Hibakusha Appeal Network collects signatures in Naka Ward to appeal for nuclear abolition

The Hibakusha Appeal Network, which consists of seven Hiroshima A-bomb survivor groups, gathered signatures on the Motoyasu Bridge in Naka Ward, Hiroshima on May 28. It was recently learned that the United States conducted a subcritical nuclear test, which did not involve an explosion, in February. In response to this news, 30 Hiroshima A-bomb survivors and citizens appealed for the abolition of nuclear weapons and the early implementation of the Treaty on the Prohibition of Nuclear Weapons.

Toshiyuki Mimaki, 77, the vice chair of the Hiroshima Prefectural Confederation of A-bomb Sufferers Organizations (Hiroshima Hidankyo, chaired by Sunao Tsuboi); Kunihiko Sakuma, 74, the chair of the other Hiroshima Hidankyo; and the signature collecting participants promoted the importance of the signature campaign by saying, “Although this campaign takes a lot of perseverance, each signature will eventually lead to the abolition of nuclear weapons.” They asked Hiroshima citizens and visitors from both home and abroad to provide their signatures. Patricia González, 65, a visitor from Argentina, signed her name and said, “I hope that all nuclear weapons will be abolished and, as a result, a peaceful world will be achieved.”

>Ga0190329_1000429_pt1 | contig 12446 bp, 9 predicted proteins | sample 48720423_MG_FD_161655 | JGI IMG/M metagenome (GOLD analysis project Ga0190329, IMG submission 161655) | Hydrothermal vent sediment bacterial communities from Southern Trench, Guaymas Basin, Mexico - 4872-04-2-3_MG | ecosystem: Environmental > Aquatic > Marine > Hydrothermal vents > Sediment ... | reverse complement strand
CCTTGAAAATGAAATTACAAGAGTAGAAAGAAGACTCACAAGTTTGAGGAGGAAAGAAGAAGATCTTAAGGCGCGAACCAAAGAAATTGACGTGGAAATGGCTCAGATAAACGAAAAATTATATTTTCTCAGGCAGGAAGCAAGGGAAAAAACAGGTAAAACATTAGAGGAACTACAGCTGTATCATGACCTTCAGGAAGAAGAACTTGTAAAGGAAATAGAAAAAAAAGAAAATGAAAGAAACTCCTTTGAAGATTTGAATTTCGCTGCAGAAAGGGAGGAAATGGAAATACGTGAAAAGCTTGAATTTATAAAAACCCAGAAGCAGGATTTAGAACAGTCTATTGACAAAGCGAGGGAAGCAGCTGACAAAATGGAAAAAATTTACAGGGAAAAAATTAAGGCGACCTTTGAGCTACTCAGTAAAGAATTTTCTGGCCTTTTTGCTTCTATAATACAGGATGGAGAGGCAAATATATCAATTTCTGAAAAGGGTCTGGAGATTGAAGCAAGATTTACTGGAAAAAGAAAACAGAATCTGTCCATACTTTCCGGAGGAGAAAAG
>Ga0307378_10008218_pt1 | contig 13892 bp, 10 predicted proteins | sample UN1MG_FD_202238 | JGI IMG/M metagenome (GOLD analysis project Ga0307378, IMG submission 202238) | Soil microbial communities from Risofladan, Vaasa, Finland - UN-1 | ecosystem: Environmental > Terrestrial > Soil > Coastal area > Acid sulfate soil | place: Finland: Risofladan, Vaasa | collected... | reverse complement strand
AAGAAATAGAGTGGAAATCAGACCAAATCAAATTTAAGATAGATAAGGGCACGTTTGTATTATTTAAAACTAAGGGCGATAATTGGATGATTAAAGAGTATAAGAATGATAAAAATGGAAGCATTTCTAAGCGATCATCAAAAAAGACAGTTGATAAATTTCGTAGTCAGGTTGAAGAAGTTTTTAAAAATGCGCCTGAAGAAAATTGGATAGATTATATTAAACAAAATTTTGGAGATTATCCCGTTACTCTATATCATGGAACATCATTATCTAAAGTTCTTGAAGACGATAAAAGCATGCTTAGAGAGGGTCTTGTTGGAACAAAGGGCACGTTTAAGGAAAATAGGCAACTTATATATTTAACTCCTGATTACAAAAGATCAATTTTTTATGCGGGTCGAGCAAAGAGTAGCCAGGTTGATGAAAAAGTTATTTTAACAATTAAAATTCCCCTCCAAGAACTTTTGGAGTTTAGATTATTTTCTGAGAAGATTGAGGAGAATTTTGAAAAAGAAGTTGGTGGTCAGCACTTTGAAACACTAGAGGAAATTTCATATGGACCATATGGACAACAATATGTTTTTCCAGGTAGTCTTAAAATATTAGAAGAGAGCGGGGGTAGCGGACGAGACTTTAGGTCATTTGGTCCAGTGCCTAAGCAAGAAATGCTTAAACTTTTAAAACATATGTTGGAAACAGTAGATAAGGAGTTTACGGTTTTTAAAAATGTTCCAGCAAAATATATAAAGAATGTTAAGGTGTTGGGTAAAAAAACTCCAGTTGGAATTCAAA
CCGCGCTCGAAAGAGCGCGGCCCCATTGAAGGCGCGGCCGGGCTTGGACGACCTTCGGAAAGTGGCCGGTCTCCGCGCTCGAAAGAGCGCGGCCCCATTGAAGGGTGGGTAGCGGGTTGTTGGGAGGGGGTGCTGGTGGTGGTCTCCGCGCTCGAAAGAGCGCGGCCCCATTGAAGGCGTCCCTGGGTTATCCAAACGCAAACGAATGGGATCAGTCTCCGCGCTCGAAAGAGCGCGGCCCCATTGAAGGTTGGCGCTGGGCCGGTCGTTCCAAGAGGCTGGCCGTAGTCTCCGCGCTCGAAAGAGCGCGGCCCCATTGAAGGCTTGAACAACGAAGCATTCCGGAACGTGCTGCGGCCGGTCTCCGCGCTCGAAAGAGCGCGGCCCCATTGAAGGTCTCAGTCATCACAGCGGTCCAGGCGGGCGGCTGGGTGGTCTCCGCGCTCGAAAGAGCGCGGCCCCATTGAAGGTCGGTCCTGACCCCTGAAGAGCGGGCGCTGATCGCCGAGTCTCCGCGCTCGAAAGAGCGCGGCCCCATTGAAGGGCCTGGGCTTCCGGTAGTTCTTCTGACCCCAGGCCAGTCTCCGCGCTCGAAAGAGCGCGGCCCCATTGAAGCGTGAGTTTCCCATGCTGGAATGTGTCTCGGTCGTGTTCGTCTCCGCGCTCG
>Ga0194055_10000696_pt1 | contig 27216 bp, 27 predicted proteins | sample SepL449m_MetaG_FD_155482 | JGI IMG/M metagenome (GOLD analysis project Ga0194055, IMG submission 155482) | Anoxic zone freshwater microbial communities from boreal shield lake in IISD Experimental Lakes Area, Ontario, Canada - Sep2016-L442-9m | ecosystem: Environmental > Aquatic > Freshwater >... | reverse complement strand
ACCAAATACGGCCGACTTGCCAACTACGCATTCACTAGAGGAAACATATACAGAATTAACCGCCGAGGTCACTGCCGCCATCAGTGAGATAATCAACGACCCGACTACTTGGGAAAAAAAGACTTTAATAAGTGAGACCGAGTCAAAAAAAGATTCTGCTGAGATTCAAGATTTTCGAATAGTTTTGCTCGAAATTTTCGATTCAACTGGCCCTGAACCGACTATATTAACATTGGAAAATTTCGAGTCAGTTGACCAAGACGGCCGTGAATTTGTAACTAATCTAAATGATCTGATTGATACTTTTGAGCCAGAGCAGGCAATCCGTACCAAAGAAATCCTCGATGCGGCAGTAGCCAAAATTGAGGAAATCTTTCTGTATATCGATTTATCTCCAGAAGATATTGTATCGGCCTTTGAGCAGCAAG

The Hibakusha Appeal Network was established in March 2018 and is currently composed of 80 groups and individuals. As of May 26, they have collected 501,860 signatures, and are seeking to collect 1.4 million signatures by 2020. They set May 21 to 30 as a major campaign time, and carried out a total of six signature collecting campaigns in various parts of Hiroshima Prefecture. On May 28, they collected 320 signatures in just 30 minutes.

(Originally published on May 29, 2019)